LinkedIn Security Breach Triggers $5 Million Lawsuit – Security – End user/client security – Information Week

LinkedIn Security Breach Triggers $5 Million Lawsuit – Security – End user/client security – Informationweek.

Key statement:

…that LinkedIn did not recognize its databases had been compromised until it was informed through public channels provides further evidence that the company didn’t adhere to industry standards.

I do not agree with this assessment. It is possible to be compromised and simply not have a positive sign that it has occurred – until the results are circulating publicly or others notice that there are symptoms of a breach.

We’re seeing information systems develop the same kind of complexity that biological systems exhibit – one to one, one to many, and many to one relationships were common…but now we’re looking at behaviours of complex systems no one party understands. Rather than concrete evidence of changes or breaches we have insinuations of breaches. Smart actors are using heuristic techniques to gain entry without tripping defensive responses, and there is no way to guarantee a breach can’t occur, even with “industry standard” projections.

What do you do when your “industry standard” protections must evolve weekly?

I’m interested to see what level of protection LinkedIn purports to adhere to, but even if it’s good enough there will be another breach. How do we plan for that reality?

I’m curious about the practical expression of these skills in the enterprise. Every breach I’ve been privy to or personally uncovered has occurred due to the lack of maintenance in one part of the system, lack of attention to detail, or poor process (A problem is found but is unreportable as noone will act on the information or take ownership of the issue, or worse, profess ignorance out of fear for taking blame as the first responder). Any of these familiar? They’re solvable now.

So hopefully the problem at LinkedIn *is* the latter (process, policy, or technical failures), because the former – sophisticated breaches that are coming from all angles using co-operatively integrated components (inside the network, outside the network, human and robot/AI players) is concerning, yet incredibly exciting. We’re seeing complex networks behaving like biological systems and I expect data protection and AV vendors to step up to the plate. Just don’t expect the breaches to stop…they’ll inevitably continue as long as we present high value targets.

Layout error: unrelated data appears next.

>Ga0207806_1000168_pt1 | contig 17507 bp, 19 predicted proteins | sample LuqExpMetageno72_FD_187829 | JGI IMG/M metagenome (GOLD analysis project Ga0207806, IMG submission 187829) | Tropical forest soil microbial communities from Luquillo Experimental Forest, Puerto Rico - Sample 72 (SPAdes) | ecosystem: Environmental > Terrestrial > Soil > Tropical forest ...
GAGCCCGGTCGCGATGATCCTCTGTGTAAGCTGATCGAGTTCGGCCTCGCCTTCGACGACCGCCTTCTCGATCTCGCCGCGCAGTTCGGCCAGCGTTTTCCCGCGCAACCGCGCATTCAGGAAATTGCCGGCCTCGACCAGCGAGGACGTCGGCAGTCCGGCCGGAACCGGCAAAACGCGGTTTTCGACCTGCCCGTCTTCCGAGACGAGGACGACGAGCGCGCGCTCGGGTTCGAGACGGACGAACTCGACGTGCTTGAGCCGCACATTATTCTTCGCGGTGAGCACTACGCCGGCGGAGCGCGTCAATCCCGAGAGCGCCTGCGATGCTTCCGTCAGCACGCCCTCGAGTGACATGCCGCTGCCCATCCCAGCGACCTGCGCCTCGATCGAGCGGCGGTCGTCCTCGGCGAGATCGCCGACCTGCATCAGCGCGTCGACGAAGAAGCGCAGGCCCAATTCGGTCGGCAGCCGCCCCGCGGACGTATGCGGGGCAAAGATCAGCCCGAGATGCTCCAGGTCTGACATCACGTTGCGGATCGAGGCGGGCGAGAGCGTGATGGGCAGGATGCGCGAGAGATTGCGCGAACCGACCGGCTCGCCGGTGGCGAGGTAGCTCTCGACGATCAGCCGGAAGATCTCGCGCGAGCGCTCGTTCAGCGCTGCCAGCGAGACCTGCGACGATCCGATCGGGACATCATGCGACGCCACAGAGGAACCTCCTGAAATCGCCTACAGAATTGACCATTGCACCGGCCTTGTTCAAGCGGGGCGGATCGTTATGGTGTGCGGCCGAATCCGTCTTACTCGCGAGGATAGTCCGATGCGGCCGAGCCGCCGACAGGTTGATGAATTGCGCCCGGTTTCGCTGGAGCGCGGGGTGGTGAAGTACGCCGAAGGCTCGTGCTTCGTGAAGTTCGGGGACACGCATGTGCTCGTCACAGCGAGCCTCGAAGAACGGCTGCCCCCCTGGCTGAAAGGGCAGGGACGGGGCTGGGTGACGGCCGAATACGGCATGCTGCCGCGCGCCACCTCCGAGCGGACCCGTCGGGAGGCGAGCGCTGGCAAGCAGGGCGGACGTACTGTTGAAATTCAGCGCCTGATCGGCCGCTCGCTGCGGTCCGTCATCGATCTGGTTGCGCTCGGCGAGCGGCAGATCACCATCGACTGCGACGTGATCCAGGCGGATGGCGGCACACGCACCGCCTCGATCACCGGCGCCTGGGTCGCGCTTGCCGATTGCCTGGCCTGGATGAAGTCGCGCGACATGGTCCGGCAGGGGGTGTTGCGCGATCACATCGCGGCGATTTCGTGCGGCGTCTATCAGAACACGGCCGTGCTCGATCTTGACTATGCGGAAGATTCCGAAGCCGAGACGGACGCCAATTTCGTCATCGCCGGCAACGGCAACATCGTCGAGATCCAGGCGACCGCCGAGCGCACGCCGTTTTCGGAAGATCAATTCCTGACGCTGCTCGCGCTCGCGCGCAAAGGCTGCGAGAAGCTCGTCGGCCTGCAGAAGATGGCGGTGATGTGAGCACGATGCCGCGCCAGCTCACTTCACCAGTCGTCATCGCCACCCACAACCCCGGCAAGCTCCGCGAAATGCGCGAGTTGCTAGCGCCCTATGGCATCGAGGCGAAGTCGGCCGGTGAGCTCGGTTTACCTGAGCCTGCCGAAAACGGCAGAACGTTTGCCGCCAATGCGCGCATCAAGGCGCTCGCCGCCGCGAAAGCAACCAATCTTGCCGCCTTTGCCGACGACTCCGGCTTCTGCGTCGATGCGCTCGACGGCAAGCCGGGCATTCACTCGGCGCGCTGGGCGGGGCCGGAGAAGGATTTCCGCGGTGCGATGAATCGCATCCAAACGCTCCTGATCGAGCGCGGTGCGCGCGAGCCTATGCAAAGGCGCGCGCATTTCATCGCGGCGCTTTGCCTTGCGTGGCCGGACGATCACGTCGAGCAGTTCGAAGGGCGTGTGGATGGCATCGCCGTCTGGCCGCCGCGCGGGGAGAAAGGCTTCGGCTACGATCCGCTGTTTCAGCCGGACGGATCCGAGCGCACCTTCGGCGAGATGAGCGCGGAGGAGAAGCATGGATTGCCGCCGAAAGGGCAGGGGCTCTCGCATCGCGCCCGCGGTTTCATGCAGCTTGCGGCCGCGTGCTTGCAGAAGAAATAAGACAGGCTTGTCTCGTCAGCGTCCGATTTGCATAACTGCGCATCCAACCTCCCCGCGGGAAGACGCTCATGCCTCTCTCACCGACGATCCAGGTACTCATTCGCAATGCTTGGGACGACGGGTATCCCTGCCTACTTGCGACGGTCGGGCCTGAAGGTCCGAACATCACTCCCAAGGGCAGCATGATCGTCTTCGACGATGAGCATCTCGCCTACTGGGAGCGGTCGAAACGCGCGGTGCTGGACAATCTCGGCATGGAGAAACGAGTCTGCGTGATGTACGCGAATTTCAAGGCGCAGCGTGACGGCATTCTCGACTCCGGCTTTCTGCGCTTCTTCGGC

LKML: Timo Jyrinki: Simultaneous cat and external keyboard input causing kernel panic


LKML: Timo Jyrinki: Simultaneous cat and external keyboard input causing kernel panic.

I encountered a kernel panic with the 3.1.0 kernel on a Dell Latitude
E6410 while inputting simultaneously from the integrated keyboard with
a cat and from the external keyboard myself. I was trying to type my
password with the external keyboard (pw dialog already visible), but I
noticed that the computer didn’t seem responsive to my typing. Then
suddenly the cat shifted his position and there was a kernel panic
involving input handling. I’m now using i8042.nokbd kernel parameter
as a workaround, something I’ve found useful also earlier.

I’ve never given thought to use an animal with multiple external peripherals when testing input load issues. Now I have one more reason to get another cat.


Joker search on youtube.
Joker search on youtube.

I was doing a random search on the Joker role Heath Ledger played in the Dark Night…look what the top “suggested” video was on the far right.

Joker? :D

Roti time


Island Foods. I love these guys.

Their veggie roti is amazing, and if you ask for very hot, it’s truly very hot.

I tend to get the domestic-kid-hotness-conversion from most places, so I have had to ask for the “really, really hot” in many place to compensate. These guys know me now, and really-hot will nearly kill you if you have to ask.